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          Front Page




APS Reveals Savings Plan

By Andrea Schoellkopf
Journal Staff Writer
       Schools that spend unused salary money on items like supplies and books must now send that money back to the district.
    Gina Hickman, Albuquerque Public Schools finance director, told the school board this week that the district can save about $5 million by reclaiming money left over when school staff retire or leave mid-year and the position is not refilled.
    "Schools no longer have the ability to transfer money from salary into discretionary line items," she said during the board's finance committee meeting on Monday.
    The district took a $20 million hit in this year's budget from reduced state revenues. An earlier audit report had found the district overstated its teacher training and experience levels and the size of its special education staff.
    After covering the loss with reserve money, the district is now trying to replenish the fund.
    On Monday, $10 million in cuts was announced, including the $5 million saved from staff vacancies.
    Gary Atwood, executive director of the APS Principals Association, said it's common to tap unfilled vacancy funds when cutting costs, but some principals may have concerns.
    "It is a change in what's been done in APS for a while," Atwood said Tuesday. "It's also created very different staffing patterns in some cases in different schools."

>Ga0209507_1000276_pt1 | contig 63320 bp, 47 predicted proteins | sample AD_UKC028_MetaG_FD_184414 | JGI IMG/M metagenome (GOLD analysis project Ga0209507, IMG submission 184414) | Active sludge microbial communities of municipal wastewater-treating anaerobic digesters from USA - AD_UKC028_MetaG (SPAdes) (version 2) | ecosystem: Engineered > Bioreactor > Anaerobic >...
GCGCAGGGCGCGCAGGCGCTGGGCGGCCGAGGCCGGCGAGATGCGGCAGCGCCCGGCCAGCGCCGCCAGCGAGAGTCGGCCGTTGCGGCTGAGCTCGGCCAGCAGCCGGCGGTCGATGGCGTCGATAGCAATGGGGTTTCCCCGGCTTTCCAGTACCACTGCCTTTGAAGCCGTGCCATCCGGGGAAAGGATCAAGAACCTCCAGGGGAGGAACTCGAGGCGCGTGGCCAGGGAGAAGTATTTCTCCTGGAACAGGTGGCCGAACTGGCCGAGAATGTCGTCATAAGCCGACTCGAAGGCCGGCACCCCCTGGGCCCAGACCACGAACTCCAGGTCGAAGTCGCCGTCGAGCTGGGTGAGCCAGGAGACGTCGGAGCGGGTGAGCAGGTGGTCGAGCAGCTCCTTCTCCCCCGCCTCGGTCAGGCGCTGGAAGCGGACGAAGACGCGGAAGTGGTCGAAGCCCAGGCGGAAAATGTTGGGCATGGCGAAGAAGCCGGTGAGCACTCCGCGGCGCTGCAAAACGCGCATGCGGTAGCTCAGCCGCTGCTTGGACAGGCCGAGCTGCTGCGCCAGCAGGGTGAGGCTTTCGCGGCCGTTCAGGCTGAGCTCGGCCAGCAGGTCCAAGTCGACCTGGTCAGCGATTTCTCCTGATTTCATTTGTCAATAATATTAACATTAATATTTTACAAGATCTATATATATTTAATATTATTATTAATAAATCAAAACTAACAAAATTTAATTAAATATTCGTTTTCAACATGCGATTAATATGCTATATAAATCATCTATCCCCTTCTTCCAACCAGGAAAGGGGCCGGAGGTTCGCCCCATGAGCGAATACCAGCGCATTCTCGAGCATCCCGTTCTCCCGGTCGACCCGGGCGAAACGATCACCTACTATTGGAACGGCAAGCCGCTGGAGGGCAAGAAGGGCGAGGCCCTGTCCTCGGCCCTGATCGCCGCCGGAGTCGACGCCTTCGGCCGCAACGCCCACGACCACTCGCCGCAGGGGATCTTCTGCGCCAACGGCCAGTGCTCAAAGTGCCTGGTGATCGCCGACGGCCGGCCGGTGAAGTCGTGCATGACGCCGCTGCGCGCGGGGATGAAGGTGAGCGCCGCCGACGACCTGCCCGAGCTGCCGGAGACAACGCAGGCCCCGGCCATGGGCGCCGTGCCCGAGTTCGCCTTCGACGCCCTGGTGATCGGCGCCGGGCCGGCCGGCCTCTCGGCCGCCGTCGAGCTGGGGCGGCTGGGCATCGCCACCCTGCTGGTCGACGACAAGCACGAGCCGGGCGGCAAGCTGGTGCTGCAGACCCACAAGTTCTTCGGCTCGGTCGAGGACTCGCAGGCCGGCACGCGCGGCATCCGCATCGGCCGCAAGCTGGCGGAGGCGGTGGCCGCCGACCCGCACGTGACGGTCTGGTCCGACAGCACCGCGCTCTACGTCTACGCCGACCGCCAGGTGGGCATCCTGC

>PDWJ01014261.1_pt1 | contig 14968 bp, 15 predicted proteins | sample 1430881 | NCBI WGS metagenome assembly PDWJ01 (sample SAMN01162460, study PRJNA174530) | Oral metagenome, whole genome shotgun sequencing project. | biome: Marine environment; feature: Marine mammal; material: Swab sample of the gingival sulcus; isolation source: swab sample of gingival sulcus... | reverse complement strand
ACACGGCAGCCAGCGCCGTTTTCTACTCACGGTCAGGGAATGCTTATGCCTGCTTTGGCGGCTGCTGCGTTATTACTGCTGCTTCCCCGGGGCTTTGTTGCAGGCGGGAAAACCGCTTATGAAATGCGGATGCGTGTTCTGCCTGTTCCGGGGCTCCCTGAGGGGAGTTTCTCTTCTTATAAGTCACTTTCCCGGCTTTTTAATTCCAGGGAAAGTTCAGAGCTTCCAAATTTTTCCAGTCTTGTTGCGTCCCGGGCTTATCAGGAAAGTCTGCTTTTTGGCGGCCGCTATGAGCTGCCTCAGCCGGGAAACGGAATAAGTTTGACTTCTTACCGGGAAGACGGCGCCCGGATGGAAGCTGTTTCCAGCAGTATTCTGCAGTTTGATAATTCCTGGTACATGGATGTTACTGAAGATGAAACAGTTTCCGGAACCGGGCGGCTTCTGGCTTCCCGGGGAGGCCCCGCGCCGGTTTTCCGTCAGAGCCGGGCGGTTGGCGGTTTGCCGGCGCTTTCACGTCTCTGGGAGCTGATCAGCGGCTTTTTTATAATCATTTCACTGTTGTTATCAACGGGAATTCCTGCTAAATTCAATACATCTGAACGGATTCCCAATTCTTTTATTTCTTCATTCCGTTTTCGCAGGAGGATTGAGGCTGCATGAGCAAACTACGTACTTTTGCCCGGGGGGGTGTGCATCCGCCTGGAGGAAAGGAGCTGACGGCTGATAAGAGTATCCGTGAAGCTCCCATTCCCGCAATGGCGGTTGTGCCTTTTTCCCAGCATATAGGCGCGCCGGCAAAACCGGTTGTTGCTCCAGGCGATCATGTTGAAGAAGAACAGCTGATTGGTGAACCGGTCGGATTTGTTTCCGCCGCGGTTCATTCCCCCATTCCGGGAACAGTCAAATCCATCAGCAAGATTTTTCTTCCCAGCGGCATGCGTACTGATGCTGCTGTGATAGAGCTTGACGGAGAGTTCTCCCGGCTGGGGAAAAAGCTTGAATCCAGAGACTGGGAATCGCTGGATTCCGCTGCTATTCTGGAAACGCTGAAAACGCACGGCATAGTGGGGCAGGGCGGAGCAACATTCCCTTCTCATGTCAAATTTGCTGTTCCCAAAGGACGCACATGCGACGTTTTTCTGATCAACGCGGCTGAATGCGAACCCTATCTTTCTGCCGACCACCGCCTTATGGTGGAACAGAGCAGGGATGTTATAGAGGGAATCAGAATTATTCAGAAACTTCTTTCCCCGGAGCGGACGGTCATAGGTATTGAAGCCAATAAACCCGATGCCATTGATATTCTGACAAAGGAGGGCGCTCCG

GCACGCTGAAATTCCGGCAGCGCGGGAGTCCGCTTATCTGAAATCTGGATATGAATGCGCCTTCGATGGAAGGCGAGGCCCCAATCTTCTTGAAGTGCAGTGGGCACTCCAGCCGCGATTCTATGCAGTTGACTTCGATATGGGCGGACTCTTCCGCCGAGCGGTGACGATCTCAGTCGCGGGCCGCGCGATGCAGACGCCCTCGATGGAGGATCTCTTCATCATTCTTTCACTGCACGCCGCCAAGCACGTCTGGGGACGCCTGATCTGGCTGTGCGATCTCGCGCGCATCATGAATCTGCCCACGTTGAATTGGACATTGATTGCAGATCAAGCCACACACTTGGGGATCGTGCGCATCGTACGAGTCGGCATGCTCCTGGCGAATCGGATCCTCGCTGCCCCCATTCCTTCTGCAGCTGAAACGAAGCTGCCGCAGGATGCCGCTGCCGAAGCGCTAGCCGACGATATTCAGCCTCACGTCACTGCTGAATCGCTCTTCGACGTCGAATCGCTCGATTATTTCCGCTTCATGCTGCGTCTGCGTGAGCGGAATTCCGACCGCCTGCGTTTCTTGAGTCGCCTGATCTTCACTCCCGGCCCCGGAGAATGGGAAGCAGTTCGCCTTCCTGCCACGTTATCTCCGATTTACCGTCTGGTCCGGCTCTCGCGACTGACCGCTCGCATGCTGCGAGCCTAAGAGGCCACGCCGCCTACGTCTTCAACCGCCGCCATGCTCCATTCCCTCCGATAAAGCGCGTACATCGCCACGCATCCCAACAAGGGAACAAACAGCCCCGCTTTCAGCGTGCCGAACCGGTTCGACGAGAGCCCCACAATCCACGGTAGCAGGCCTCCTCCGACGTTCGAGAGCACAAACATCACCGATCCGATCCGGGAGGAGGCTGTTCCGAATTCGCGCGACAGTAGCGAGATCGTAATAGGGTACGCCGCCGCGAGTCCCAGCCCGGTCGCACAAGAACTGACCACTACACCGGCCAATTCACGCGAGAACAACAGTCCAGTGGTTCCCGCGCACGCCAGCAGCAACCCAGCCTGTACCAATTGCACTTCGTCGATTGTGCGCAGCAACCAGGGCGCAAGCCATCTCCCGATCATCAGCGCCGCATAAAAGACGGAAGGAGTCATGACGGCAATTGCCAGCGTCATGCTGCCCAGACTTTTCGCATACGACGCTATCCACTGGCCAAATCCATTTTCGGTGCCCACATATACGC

The $10 million savings announced Tuesday are:
    n The $5 million from vacancies.
    n $1 million from the APS subsidy to its food services department, which is trying to rely on its own revenue.
    n $500,000 in overall savings from Brooks' decision to cut 48 administrative positions overseeing area clusters. The employees were reassigned to vacant positions elsewhere.
    n $1 million in savings from the new school allowance budget, after determining early estimates for nine new schools are "a little high," Hickman said.
    n $300,000 in contracts with University of New Mexico that had been budgeted twice.
    n $2.5 million saved last spring during a one-month freeze of supply funds.
    In addition:
    n $1 million from a hiring freeze on all nonschool personnel through the end of the school year.
    n District officials found a variety of savings earlier this year that amount to $5 million.
    Hickman said APS still needs to find about $4 million more to replenish its reserves.